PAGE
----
WRITTEN BY JENNIFER OTT
Whether you’ve inherited a large collection of items or a single bulky piece of furniture, it’s OK to let it go if you don’t need or want it.
A dear friend of mine recently inherited a large collection of books. And by large, I mean over 1,000, many of them the bulky hardcover variety. He was, of course, touched by the gift – from a longtime mentor and fellow avid reader – but feels overwhelmed by the sheer size of the collection because he’s downsizing his own home. When anyone suggests that he perhaps cull the collection a bit, he feels guilty, as if that would dishonor the memory of his friend.
This reminded me of past clients who insisted that we work around a big, bulky piece of furniture they didn’t especially like or use, but felt obligated to keep because it was a gift from a loved one.
My father-in-law is fond of pointing out that when a funeral procession goes by, you never see a moving truck or armored car full of cash as part of the procession. In other words, you can’t take this stuff with you when you go. So I say that instead of putting emotional energy into things, why not redirect it and instead cherish our thoughts and memories of those we’ve lost?
Several years ago, I unexpectedly lost a favorite uncle and, soon after that, my grandmother, followed by my grandfather. I adored these three immensely and felt much grief upon losing them, especially within such a short span of time. What helped me most in dealing with the loss was to sift through old photos and find one that perfectly captured each of them and their fun personalities. I keep those framed photos on display in my home, and whenever I walk by and glimpse their images, I’m reminded of them and, no matter what my current mood, they make me smile.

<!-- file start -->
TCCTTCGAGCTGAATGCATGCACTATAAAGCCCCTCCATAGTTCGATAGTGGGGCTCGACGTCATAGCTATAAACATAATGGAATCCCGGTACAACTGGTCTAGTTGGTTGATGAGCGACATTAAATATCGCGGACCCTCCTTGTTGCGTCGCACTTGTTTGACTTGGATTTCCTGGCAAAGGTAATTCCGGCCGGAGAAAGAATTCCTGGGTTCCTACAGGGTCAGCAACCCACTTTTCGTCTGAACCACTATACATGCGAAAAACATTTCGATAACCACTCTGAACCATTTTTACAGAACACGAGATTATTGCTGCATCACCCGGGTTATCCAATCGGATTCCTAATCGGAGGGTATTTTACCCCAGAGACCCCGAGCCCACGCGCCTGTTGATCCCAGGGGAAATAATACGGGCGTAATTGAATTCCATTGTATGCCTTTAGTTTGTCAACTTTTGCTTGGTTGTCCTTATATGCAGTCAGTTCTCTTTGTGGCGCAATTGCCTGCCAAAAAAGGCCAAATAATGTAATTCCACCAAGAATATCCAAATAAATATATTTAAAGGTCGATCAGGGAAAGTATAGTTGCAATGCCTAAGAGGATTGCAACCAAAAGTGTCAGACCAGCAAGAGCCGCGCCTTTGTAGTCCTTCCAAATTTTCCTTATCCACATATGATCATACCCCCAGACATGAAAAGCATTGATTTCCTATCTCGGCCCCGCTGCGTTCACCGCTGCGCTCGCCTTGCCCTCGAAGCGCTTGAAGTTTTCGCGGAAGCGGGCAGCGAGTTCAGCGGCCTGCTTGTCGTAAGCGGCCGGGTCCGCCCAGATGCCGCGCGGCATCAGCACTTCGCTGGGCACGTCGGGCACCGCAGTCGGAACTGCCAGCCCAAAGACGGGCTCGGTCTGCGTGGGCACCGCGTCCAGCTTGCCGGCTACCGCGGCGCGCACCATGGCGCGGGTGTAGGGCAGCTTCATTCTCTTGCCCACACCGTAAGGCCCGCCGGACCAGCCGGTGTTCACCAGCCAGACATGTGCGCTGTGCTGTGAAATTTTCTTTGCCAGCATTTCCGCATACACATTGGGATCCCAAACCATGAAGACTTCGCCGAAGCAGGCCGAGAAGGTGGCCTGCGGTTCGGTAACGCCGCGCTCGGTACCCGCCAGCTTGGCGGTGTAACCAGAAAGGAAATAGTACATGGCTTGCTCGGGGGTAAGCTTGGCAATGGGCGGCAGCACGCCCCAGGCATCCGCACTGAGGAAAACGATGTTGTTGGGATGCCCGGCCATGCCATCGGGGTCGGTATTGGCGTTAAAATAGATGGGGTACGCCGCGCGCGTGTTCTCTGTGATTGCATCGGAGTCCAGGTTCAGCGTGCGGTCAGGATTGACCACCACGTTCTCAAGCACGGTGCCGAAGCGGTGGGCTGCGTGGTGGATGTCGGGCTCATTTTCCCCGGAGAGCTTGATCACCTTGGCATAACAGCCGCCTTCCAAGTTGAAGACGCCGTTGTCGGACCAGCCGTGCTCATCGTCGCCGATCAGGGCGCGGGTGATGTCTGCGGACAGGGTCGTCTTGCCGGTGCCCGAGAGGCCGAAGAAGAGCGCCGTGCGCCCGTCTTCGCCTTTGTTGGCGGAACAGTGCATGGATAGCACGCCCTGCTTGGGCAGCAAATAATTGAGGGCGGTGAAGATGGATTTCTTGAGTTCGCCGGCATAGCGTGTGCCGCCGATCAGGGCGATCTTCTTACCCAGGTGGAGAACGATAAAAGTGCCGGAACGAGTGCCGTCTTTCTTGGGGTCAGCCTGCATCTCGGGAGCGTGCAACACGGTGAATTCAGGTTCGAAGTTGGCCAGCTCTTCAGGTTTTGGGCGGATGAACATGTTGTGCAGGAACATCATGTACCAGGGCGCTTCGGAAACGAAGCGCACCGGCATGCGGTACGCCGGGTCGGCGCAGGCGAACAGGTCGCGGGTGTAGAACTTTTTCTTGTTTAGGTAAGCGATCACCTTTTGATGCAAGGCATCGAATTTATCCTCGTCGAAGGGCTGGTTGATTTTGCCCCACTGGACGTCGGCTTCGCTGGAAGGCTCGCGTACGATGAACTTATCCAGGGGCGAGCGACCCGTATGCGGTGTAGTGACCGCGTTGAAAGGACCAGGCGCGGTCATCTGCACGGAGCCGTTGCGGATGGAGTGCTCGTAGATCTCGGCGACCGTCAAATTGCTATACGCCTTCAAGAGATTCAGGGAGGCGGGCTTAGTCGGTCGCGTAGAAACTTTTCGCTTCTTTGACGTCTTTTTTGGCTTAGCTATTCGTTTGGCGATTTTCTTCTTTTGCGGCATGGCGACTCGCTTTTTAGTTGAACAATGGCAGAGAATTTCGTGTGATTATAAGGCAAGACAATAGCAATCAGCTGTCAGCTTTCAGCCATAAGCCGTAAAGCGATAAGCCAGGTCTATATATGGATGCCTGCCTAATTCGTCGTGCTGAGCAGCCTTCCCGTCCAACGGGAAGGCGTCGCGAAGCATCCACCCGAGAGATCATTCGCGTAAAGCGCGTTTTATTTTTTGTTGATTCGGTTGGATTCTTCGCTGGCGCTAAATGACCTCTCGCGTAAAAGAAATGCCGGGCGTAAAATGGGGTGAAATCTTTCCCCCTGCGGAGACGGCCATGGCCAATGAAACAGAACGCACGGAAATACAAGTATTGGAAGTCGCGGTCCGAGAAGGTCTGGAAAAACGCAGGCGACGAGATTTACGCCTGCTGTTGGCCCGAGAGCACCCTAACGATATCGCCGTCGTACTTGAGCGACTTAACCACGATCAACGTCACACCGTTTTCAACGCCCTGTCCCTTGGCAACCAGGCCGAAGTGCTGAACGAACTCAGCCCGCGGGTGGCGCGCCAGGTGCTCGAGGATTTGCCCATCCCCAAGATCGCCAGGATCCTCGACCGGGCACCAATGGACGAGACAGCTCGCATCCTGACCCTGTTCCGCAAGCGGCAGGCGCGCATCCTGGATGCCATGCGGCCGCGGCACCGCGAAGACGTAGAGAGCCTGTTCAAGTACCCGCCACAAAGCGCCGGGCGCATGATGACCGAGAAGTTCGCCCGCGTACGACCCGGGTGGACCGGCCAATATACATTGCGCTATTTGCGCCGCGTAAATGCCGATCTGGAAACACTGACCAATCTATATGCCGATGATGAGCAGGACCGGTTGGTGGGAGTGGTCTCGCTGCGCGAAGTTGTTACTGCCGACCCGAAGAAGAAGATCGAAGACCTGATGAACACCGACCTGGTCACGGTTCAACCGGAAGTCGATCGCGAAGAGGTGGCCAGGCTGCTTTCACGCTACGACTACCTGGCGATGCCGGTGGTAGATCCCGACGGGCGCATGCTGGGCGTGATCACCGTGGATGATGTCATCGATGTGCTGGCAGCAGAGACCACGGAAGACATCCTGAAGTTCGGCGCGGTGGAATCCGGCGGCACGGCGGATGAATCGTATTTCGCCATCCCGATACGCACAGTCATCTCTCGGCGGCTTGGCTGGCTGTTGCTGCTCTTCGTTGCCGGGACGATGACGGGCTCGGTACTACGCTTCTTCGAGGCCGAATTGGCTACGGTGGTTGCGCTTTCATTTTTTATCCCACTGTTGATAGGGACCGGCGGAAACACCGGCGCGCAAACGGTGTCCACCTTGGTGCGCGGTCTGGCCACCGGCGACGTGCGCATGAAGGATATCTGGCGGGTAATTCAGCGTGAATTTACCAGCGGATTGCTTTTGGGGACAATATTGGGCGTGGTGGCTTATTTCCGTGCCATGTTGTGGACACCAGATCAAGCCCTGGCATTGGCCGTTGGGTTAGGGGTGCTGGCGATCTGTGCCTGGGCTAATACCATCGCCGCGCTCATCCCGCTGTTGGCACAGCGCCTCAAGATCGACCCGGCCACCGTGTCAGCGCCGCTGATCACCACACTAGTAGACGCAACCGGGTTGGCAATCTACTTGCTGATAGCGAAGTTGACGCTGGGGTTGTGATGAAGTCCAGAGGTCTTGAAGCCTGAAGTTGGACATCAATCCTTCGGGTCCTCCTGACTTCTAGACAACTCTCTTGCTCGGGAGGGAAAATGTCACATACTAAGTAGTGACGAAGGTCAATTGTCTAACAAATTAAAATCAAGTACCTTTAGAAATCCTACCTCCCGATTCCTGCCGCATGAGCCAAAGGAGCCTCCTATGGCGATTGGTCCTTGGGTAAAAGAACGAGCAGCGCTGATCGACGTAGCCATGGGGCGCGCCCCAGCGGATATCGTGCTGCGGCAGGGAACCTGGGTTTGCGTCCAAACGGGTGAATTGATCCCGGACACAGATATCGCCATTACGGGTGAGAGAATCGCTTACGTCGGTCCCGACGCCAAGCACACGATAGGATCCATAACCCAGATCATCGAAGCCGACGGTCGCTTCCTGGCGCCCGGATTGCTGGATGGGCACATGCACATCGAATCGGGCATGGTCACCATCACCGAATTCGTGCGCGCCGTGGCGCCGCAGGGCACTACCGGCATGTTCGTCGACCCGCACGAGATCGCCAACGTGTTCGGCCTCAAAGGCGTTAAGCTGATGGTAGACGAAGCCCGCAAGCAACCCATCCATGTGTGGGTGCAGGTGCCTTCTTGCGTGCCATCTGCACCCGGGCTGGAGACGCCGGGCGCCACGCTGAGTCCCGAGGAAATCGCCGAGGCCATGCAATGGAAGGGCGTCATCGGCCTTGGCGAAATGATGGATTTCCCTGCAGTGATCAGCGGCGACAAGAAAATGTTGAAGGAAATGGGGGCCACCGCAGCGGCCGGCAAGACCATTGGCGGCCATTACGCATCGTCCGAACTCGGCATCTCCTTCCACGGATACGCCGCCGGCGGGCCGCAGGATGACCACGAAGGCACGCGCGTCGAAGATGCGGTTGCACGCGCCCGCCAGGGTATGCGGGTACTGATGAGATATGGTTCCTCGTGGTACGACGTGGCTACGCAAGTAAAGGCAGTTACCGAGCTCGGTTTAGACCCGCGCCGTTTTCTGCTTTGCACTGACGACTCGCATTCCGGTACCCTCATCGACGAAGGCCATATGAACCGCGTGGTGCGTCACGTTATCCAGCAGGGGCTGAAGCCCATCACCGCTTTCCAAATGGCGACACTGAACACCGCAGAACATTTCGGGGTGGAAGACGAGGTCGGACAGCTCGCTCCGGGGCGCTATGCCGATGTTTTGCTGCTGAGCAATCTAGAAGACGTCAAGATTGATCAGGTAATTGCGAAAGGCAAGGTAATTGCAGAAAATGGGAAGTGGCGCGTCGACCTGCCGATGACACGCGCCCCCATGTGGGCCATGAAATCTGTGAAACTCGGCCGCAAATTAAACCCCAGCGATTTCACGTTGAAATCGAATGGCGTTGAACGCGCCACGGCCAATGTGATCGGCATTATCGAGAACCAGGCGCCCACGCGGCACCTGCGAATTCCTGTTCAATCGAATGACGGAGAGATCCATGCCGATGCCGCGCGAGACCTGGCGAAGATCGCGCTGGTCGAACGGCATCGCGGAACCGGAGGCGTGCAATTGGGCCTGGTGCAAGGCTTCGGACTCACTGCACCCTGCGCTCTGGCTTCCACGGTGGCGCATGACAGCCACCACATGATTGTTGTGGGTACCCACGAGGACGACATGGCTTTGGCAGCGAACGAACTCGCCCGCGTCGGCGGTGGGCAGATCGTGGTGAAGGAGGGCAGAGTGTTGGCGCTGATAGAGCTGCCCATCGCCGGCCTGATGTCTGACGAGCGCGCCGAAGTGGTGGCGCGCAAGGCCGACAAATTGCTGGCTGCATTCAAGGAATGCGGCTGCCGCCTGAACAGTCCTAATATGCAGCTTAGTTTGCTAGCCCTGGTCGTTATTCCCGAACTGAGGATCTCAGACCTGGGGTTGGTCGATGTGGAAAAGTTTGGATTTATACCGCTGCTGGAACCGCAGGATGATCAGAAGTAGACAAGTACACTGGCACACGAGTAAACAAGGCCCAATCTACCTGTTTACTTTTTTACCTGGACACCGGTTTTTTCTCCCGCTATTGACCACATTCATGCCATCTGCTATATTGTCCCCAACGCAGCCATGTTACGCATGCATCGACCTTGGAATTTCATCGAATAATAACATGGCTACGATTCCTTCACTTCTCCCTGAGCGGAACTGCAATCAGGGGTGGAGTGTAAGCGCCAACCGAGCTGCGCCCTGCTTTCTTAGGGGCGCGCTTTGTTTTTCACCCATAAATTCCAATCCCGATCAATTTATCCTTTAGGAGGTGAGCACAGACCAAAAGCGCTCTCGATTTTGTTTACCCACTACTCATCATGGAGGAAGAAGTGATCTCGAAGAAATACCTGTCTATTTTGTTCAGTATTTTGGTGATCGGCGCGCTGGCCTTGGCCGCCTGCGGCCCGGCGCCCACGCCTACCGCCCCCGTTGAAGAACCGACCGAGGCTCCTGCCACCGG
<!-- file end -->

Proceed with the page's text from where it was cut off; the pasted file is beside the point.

Personally speaking, after I’m gone, I’d rather that my surviving family and friends keep a photo of me around to occasionally remember our good times together than feel saddled with my stuff.
I should point out that I’d never advocate getting rid of items that have sentimental or historical value to you or your family. By all means, keep the pieces you hold dear. But if you don’t want the items and are looking to lighten your load, you have options for dealing with them.
If the inherited item is something like a large dining room set, perhaps keep one chair as a reminder of the person you lost and then find a good home for the other pieces.
Of course, I wouldn’t recommend doing this if the item is an antique or otherwise has value being kept in its original condition.
3. Donate it. If you simply can’t use or don’t want the item, give it to someone who can use it and will appreciate it. That large and dated dining set may not work in your house, but I guarantee that there’s a family out there who would love, use and cherish such a set. I think that’s a pretty great way to honor the deceased. Rather than the item sitting unused and collecting dust in your storage unit – and you feeling guilt or resentment about it – someone who can’t otherwise afford to purchase such an item gets to have and use it.
If it doesn’t sit well with you to profit from the transaction, you can always donate the item – or the money you make selling it – to a cause championed by you or your loved one.
Your turn: Do you think it’s OK to get rid of inherited items? How have you handled this sensitive situation?